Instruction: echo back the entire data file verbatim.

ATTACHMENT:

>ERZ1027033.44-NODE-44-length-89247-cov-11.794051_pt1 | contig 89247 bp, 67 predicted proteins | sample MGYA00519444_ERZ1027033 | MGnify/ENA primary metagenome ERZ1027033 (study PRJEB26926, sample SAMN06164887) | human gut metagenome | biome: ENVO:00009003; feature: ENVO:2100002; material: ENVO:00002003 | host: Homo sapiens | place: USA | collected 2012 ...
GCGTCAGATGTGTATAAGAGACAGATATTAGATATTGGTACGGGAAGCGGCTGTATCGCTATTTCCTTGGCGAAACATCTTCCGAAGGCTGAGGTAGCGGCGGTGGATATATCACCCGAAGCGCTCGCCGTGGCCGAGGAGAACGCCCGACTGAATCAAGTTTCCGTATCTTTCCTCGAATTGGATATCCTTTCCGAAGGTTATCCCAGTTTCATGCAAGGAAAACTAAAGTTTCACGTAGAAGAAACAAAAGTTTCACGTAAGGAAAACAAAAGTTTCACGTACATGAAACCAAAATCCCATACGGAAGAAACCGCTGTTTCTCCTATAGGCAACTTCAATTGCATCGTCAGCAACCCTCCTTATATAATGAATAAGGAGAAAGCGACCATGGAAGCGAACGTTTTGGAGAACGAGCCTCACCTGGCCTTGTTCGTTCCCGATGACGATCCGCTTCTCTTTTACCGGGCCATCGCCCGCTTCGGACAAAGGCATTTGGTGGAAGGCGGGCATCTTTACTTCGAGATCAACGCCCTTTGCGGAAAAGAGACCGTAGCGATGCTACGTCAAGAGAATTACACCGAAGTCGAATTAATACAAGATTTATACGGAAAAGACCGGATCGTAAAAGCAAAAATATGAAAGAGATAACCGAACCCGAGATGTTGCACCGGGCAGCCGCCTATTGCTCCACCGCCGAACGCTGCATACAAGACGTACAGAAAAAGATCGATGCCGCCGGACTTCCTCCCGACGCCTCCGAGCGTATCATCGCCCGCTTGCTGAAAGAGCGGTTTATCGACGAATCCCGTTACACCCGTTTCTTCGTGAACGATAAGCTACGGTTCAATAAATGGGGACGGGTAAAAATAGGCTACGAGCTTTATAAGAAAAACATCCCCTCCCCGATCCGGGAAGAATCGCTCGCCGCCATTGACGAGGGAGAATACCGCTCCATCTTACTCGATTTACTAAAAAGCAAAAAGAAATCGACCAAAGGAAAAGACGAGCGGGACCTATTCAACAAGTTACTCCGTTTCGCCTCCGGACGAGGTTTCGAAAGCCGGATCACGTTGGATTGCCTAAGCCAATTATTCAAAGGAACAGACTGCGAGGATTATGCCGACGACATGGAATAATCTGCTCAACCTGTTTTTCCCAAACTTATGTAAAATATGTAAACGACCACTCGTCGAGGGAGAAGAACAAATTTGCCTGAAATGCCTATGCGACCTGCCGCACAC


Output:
>ERZ1027033.44-NODE-44-length-89247-cov-11.794051_pt1 | contig 89247 bp, 67 predicted proteins | sample MGYA00519444_ERZ1027033 | MGnify/ENA primary metagenome ERZ1027033 (study PRJEB26926, sample SAMN06164887) | human gut metagenome | biome: ENVO:00009003; feature: ENVO:2100002; material: ENVO:00002003 | host: Homo sapiens | place: USA | collected 2012 ...
GCGTCAGATGTGTATAAGAGACAGATATTAGATATTGGTACGGGAAGCGGCTGTATCGCTATTTCCTTGGCGAAACATCTTCCGAAGGCTGAGGTAGCGGCGGTGGATATATCACCCGAAGCGCTCGCCGTGGCCGAGGAGAACGCCCGACTGAATCAAGTTTCCGTATCTTTCCTCGAATTGGATATCCTTTCCGAAGGTTATCCCAGTTTCATGCAAGGAAAACTAAAGTTTCACGTAGAAGAAACAAAAGTTTCACGTAAGGAAAACAAAAGTTTCACGTACATGAAACCAAAATCCCATACGGAAGAAACCGCTGTTTCTCCTATAGGCAACTTCAATTGCATCGTCAGCAACCCTCCTTATATAATGAATAAGGAGAAAGCGACCATGGAAGCGAACGTTTTGGAGAACGAGCCTCACCTGGCCTTGTTCGTTCCCGATGACGATCCGCTTCTCTTTTACCGGGCCATCGCCCGCTTCGGACAAAGGCATTTGGTGGAAGGCGGGCATCTTTACTTCGAGATCAACGCCCTTTGCGGAAAAGAGACCGTAGCGATGCTACGTCAAGAGAATTACACCGAAGTCGAATTAATACAAGATTTATACGGAAAAGACCGGATCGTAAAAGCAAAAATATGAAAGAGATAACCGAACCCGAGATGTTGCACCGGGCAGCCGCCTATTGCTCCACCGCCGAACGCTGCATACAAGACGTACAGAAAAAGATCGATGCCGCCGGACTTCCTCCCGACGCCTCCGAGCGTATCATCGCCCGCTTGCTGAAAGAGCGGTTTATCGACGAATCCCGTTACACCCGTTTCTTCGTGAACGATAAGCTACGGTTCAATAAATGGGGACGGGTAAAAATAGGCTACGAGCTTTATAAGAAAAACATCCCCTCCCCGATCCGGGAAGAATCGCTCGCCGCCATTGACGAGGGAGAATACCGCTCCATCTTACTCGATTTACTAAAAAGCAAAAAGAAATCGACCAAAGGAAAAGACGAGCGGGACCTATTCAACAAGTTACTCCGTTTCGCCTCCGGACGAGGTTTCGAAAGCCGGATCACGTTGGATTGCCTAAGCCAATTATTCAAAGGAACAGACTGCGAGGATTATGCCGACGACATGGAATAATCTGCTCAACCTGTTTTTCCCAAACTTATGTAAAATATGTAAACGACCACTCGTCGAGGGAGAAGAACAAATTTGCCTGAAATGCCTATGCGACCTGCCGCACAC